It’s pretty fashionable to hear a grocery store or restaurant tout their chickens as “free range” as much as possible. Somehow we’ve associated “free range” with “fresh” and somewhere along the line a lot has gotten lost in translation. A lot of customers don’t really know what the terms means anymore, and it would appear that very few farmers do either. Here’s what you should know regarding the “free range” craze currently happening.
The classic vision of a free range chicken brings up visions of dozens of chickens frolicking in a wide open grass field, leaping and dancing as the whole world is their coop. Traditionally, the real honest free range lifestyle isn’t far from this. Many farms, typically of the local variety, prefer to fence off the boarders of their farm and then just let their chickens come and go at their leisure, knowing that given the option, the hens will find their way back to the coop and night and around to the feed during meal times.
Unfortunately, the truth of the matter is that “free range” as the government regulates it only demands that any food chickens wishing to be considered free range cannot be kept exclusively in a cage. In a sense, they aren’t technically kept in a cage. In actuality, many large corporation farms get around this little snag by making the entire building one large cage, so that while the hens are technically “free range,” it’s in name only. They’re still packed in to wing to wing with barely enough room to move about and with little if any contact with the outside. And remember, according to the laws governing “free range,” this counts.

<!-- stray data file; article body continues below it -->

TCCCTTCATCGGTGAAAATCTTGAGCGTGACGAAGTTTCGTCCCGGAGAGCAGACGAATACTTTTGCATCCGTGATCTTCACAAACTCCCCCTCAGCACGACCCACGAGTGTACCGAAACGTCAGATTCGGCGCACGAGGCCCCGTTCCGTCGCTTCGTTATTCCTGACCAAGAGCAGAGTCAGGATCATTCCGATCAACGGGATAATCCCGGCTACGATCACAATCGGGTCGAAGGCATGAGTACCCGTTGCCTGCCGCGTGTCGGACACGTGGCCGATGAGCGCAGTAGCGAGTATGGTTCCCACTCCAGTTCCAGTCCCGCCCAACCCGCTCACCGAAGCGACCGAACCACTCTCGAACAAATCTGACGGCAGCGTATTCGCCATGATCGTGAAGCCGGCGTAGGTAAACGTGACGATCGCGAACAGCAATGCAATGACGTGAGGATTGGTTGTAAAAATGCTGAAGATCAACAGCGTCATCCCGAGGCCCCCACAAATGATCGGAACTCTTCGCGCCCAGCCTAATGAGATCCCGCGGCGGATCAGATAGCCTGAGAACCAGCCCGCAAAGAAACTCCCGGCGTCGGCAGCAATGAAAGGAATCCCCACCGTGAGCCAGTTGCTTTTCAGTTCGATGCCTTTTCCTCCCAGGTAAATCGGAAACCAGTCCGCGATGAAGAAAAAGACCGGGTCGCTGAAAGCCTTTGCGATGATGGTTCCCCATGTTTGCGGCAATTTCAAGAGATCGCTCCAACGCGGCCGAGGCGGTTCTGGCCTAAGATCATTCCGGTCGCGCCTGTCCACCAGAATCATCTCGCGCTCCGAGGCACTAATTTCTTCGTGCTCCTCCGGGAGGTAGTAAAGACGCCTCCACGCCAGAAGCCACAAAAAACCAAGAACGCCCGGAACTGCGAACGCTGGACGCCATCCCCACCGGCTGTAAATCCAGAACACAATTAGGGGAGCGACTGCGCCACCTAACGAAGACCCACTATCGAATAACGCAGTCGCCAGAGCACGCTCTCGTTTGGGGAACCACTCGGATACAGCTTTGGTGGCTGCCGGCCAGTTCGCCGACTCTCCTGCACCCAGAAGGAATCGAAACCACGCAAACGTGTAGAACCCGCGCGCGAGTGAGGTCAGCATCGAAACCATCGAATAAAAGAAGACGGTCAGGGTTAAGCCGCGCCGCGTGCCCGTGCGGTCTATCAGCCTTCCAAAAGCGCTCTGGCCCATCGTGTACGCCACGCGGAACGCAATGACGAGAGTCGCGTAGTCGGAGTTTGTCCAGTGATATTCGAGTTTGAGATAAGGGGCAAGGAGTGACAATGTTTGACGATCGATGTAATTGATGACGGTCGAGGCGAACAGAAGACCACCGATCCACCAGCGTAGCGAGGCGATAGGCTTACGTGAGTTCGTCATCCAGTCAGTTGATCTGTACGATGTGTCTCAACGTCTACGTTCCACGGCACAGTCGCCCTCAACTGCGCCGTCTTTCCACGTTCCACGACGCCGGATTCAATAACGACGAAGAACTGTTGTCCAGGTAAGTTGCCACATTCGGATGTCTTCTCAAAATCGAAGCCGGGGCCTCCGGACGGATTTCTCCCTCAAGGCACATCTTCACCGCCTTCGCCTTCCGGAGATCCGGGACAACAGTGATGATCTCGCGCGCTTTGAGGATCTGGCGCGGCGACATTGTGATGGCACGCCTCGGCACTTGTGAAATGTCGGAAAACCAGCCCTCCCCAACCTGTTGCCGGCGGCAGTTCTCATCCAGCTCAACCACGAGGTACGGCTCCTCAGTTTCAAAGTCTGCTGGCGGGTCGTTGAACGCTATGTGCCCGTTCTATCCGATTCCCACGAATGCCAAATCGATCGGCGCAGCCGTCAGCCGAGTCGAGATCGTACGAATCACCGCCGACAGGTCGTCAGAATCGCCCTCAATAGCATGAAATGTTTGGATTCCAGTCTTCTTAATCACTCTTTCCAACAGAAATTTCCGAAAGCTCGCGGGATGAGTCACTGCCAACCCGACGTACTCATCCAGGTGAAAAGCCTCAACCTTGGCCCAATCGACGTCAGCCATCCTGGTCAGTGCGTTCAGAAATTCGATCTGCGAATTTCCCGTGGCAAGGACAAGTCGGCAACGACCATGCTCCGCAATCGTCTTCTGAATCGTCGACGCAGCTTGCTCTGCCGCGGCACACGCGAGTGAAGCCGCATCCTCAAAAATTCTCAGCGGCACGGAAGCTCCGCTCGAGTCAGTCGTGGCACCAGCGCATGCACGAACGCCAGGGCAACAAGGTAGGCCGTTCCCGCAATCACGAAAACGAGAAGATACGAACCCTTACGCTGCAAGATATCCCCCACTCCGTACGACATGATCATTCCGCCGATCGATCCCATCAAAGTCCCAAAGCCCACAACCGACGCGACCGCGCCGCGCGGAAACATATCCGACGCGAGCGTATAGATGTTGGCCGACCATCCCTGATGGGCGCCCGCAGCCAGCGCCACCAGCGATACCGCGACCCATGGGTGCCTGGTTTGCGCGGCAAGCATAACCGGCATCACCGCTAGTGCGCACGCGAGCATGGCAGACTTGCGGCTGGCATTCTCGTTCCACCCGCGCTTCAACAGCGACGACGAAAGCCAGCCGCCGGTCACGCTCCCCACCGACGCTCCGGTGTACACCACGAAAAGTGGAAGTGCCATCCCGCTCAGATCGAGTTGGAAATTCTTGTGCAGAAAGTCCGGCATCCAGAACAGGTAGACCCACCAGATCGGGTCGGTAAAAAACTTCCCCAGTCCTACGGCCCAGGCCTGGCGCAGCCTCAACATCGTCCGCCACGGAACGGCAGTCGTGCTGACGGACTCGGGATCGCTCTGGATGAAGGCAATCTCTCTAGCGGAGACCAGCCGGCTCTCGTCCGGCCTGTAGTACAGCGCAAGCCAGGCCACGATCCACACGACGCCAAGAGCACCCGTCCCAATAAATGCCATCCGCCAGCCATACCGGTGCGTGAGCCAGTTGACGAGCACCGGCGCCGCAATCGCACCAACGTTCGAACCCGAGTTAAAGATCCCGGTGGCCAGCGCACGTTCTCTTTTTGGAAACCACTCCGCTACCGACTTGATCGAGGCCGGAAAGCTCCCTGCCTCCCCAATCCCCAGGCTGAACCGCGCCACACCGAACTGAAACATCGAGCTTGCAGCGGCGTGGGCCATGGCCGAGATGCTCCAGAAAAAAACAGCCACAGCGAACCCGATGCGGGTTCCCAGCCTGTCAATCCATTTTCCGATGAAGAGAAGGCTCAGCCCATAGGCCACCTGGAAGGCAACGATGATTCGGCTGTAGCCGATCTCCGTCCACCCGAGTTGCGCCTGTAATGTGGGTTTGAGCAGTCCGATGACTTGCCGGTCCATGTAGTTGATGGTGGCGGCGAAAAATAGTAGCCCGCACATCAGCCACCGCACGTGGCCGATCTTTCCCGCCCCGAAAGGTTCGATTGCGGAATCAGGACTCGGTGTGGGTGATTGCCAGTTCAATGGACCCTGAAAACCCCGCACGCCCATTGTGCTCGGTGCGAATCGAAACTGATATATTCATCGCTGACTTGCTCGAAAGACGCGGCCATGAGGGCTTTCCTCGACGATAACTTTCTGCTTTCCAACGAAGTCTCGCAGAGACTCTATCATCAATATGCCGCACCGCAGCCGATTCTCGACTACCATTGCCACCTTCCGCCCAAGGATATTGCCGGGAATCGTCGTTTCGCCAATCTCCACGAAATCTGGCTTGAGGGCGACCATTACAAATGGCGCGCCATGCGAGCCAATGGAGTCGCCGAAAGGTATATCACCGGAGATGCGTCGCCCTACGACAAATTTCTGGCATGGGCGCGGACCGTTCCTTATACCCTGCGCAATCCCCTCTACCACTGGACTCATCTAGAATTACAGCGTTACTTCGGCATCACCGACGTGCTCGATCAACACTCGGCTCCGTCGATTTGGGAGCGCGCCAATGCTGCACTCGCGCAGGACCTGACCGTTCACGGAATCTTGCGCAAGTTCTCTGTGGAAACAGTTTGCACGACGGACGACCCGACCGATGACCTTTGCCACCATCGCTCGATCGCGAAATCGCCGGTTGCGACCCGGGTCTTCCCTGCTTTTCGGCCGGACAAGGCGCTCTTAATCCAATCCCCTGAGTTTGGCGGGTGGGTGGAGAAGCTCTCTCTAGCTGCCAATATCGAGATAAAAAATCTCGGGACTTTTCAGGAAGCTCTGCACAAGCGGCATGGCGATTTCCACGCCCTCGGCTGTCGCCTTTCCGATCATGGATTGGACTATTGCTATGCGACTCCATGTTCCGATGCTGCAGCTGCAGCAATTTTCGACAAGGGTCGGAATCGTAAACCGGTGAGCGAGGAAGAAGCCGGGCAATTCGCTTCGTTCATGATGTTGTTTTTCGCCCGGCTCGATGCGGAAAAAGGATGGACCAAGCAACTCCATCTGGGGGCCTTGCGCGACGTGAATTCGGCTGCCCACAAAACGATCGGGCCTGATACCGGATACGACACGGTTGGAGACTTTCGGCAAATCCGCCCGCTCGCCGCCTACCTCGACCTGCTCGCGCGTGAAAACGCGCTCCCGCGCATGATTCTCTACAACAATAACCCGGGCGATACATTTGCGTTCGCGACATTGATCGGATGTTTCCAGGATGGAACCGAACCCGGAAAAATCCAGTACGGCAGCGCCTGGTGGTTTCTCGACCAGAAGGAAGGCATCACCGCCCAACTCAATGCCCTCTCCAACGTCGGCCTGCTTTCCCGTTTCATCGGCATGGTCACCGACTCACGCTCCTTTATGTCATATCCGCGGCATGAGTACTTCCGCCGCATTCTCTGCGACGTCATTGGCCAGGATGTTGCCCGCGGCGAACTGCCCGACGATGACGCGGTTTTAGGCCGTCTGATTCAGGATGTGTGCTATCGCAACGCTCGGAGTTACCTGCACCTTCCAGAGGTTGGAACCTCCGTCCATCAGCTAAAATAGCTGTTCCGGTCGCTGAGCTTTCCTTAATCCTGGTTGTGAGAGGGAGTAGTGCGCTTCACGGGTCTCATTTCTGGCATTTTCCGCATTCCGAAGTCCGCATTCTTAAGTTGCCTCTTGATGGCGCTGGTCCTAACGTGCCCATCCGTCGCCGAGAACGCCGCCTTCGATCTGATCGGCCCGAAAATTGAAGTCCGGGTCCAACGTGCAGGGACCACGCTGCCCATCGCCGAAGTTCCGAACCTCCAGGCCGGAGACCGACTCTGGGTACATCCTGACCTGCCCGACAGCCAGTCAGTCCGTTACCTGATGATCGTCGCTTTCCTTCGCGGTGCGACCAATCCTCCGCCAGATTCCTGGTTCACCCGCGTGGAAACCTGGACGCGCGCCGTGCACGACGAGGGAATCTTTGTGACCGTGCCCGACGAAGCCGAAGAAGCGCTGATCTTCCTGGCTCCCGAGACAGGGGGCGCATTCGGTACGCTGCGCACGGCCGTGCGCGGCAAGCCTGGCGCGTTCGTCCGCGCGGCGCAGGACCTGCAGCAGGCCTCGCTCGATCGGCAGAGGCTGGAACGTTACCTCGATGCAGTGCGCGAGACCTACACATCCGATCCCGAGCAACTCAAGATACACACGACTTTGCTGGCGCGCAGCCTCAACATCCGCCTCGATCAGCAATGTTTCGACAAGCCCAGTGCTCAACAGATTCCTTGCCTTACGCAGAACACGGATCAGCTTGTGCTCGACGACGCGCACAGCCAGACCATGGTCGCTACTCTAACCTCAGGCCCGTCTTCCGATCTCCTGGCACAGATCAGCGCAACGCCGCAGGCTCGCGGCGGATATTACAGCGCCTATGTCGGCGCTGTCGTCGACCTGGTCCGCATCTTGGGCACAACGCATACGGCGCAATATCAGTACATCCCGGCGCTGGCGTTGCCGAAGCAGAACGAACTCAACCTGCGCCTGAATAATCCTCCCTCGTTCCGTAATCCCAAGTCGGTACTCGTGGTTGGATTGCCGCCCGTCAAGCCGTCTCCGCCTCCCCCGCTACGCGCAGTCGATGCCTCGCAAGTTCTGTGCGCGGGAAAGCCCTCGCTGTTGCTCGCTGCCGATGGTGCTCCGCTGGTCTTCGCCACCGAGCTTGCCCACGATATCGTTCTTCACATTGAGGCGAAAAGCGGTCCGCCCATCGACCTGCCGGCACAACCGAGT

The hard part is, unless you can see the farm yourself, there’s no really way for you to know for sure one way or another. Regulating the farms only demands that the chickens not be raised in confined cages, so the aforementioned crammed building is considered okay. As a consumer, all you can really do is hop online and see what you can find, though the simplest and safest bet is to go with something that comes from a farm nearby, or more specifically, a farm nearby that doesn’t happen to be part of Tyson or another huge brand. Also, there’s been a common trend that farms in the Pacific Northwest tend to fall closer to the “free range” archetype we usually think of, though much of that is anecdotal.
A lot of this comes down to you as a consumer being informed about the usual buzz words on food. “Free range” rarely means anything close to what you think it does, just as “fat free” doesn’t mean the item is free of calories or “real fruit juice” doesn’t mean that the entirety of the bottle is fruit juice. There’s always a little spin with marketing and advertising, so be smart and aware when you’re shopping. Otherwise, the only way to be completely sure is to raise the chickens yourself.
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